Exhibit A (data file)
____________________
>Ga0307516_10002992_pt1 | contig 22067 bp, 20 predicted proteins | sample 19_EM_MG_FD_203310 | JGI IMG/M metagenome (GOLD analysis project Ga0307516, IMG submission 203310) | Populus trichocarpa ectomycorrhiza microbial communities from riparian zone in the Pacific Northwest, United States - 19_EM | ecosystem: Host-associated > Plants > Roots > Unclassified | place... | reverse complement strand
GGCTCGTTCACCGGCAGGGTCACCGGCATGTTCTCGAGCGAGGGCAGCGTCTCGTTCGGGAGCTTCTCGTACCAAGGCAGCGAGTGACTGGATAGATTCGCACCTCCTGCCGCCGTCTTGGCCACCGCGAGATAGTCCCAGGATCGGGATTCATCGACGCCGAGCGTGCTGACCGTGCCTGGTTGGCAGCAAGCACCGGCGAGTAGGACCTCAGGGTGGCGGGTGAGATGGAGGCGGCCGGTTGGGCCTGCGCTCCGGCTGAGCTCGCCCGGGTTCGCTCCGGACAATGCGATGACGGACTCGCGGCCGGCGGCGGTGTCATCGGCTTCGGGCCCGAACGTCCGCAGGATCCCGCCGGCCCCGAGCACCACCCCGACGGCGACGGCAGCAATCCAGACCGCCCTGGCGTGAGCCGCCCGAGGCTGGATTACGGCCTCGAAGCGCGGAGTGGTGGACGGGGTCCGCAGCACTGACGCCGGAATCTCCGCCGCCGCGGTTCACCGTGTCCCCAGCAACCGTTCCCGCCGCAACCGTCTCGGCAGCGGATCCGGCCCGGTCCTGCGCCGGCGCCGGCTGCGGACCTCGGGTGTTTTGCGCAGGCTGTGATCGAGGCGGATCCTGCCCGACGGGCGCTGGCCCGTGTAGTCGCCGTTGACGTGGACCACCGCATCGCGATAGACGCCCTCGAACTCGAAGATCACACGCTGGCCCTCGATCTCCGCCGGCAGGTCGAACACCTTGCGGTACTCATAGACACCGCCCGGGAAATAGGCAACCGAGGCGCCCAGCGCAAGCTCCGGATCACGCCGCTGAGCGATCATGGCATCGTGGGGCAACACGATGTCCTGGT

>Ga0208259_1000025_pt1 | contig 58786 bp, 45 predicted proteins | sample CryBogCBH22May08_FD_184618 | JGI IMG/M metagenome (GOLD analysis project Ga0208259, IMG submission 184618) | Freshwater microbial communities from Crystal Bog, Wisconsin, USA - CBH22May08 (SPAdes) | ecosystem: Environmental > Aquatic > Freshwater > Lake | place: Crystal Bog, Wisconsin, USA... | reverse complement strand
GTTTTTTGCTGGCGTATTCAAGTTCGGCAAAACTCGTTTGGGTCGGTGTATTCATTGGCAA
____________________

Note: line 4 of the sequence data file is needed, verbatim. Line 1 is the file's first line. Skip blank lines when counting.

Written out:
GTTTTTTGCTGGCGTATTCAAGTTCGGCAAAACTCGTTTGGGTCGGTGTATTCATTGGCAA